Etymology
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separative

"tending to separate," 1590s, from French séparatif (16c.), from Late Latin separativus "pertaining to separation," from Latin separare "to pull apart" (see separate (v.)).

updated on May 10, 2022

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Definitions of separative from WordNet

separative (adj.)
(used of an accent in Hebrew orthography) indicating that the word marked is separated to a greater or lesser degree rhythmically and grammatically from the word that follows it;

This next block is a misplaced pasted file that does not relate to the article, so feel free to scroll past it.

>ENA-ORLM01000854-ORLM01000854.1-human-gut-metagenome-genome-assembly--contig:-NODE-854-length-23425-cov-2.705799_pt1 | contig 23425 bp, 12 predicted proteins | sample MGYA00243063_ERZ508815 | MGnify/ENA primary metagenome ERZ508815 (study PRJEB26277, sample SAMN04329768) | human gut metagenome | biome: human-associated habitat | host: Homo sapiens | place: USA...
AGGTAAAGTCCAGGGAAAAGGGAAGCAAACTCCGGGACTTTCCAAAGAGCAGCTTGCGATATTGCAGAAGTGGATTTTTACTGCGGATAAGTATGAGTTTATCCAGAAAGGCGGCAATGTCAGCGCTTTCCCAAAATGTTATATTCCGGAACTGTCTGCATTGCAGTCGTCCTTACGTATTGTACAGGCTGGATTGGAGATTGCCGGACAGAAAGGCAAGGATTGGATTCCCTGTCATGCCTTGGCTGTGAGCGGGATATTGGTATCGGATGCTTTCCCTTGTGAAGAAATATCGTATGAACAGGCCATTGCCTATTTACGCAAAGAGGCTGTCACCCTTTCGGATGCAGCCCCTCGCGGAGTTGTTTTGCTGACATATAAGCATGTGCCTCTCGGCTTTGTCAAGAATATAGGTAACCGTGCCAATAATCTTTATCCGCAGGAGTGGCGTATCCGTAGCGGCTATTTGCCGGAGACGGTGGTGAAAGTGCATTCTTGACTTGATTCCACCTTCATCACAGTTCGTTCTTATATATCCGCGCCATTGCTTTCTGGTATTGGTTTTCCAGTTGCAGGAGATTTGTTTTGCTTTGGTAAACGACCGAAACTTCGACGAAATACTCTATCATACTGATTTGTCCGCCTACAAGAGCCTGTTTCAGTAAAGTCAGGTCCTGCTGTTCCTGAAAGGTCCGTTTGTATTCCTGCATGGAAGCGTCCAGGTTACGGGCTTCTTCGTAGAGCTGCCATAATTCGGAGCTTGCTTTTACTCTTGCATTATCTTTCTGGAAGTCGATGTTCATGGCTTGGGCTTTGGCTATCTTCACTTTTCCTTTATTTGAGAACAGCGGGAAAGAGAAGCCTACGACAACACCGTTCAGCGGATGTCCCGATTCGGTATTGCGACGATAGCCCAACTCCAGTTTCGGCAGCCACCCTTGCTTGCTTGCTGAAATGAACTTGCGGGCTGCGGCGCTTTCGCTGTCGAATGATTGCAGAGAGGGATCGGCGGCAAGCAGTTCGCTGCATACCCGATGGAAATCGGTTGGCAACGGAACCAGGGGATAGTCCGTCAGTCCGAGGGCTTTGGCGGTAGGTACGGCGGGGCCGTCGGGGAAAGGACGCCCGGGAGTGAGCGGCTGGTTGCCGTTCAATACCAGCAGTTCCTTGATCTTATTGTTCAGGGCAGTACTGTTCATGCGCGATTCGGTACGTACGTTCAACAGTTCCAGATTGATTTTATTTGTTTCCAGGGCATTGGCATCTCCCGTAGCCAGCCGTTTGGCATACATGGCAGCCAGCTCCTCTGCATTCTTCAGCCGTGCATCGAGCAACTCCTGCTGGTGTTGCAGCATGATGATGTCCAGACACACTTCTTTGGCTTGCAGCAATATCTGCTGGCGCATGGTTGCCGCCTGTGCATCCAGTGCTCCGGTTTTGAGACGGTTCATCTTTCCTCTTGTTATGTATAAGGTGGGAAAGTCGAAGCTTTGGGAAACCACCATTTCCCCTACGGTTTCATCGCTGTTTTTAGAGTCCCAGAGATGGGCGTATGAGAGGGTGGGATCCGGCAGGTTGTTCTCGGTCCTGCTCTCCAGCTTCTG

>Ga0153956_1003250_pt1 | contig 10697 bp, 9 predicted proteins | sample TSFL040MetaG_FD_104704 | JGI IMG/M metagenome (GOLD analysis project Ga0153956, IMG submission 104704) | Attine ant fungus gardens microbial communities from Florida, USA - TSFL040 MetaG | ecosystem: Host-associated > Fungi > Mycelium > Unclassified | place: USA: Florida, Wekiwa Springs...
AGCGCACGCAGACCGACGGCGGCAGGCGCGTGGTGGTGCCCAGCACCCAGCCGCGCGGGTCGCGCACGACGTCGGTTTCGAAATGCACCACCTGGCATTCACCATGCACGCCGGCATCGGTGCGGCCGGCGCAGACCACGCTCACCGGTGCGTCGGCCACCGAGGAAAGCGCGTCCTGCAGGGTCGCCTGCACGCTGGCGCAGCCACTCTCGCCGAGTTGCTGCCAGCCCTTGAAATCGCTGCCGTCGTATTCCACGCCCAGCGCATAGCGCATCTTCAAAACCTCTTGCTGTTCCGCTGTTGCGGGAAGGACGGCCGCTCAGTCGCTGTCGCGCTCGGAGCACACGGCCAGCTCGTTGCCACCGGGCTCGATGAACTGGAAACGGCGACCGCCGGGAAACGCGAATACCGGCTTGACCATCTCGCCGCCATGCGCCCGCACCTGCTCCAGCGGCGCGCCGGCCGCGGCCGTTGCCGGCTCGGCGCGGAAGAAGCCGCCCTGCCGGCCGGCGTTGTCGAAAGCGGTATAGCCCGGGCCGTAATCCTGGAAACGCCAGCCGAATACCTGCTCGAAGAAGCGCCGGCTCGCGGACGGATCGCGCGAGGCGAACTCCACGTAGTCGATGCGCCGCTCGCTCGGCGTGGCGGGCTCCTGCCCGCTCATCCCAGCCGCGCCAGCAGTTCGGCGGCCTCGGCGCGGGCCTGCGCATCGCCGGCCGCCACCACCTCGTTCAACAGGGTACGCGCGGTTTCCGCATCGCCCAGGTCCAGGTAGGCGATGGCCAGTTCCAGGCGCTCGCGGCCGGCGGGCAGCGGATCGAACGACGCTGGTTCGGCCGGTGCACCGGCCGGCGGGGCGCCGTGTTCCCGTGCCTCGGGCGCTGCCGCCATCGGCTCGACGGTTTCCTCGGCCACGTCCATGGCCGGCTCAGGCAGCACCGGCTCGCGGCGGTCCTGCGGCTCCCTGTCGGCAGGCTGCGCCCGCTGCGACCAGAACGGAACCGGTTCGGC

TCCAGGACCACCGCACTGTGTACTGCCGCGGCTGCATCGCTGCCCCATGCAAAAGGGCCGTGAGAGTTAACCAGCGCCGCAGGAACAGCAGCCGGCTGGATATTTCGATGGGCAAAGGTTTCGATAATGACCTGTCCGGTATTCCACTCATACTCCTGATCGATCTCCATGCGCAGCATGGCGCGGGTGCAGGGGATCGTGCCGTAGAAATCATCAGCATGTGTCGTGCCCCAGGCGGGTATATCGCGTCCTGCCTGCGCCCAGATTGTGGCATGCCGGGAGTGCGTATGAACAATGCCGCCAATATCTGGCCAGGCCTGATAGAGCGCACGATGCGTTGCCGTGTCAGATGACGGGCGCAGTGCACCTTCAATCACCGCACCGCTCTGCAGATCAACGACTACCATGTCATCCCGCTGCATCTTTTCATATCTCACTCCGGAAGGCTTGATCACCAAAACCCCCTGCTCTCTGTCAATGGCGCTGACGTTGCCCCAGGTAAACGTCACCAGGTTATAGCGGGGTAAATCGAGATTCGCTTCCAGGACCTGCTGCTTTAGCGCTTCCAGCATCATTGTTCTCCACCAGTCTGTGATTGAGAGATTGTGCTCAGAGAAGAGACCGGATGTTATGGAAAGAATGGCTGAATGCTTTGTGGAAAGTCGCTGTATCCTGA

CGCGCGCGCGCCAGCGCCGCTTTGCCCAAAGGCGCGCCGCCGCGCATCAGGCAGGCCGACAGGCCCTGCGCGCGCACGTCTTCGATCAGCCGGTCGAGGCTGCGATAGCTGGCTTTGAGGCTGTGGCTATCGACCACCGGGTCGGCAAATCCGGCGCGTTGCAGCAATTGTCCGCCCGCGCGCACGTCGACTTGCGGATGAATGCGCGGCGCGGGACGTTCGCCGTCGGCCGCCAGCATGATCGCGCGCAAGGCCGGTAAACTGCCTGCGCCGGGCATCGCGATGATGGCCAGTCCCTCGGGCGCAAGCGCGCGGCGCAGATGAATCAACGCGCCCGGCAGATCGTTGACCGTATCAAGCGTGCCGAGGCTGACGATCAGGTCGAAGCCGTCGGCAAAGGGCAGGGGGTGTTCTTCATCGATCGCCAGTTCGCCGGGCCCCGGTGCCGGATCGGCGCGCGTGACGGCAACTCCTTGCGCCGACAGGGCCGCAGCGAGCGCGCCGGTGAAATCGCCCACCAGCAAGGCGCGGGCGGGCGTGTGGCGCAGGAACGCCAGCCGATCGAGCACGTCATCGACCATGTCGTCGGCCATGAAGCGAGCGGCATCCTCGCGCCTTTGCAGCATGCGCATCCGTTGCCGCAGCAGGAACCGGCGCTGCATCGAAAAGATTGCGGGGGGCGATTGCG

separative (adj.)
serving to separate or divide into parts;
the uniting influence was stronger than the separative
Synonyms: partitive
separative (adj.)
(of a word) referring singly and without exception to the members of a group;
whereas `each,' `every,' `either,' `neither,' and `none' are distributive or referring to a single member of a group, `which' in `which of the men' is separative
Etymologies are not definitions. From wordnet.princeton.edu, not affiliated with etymonline.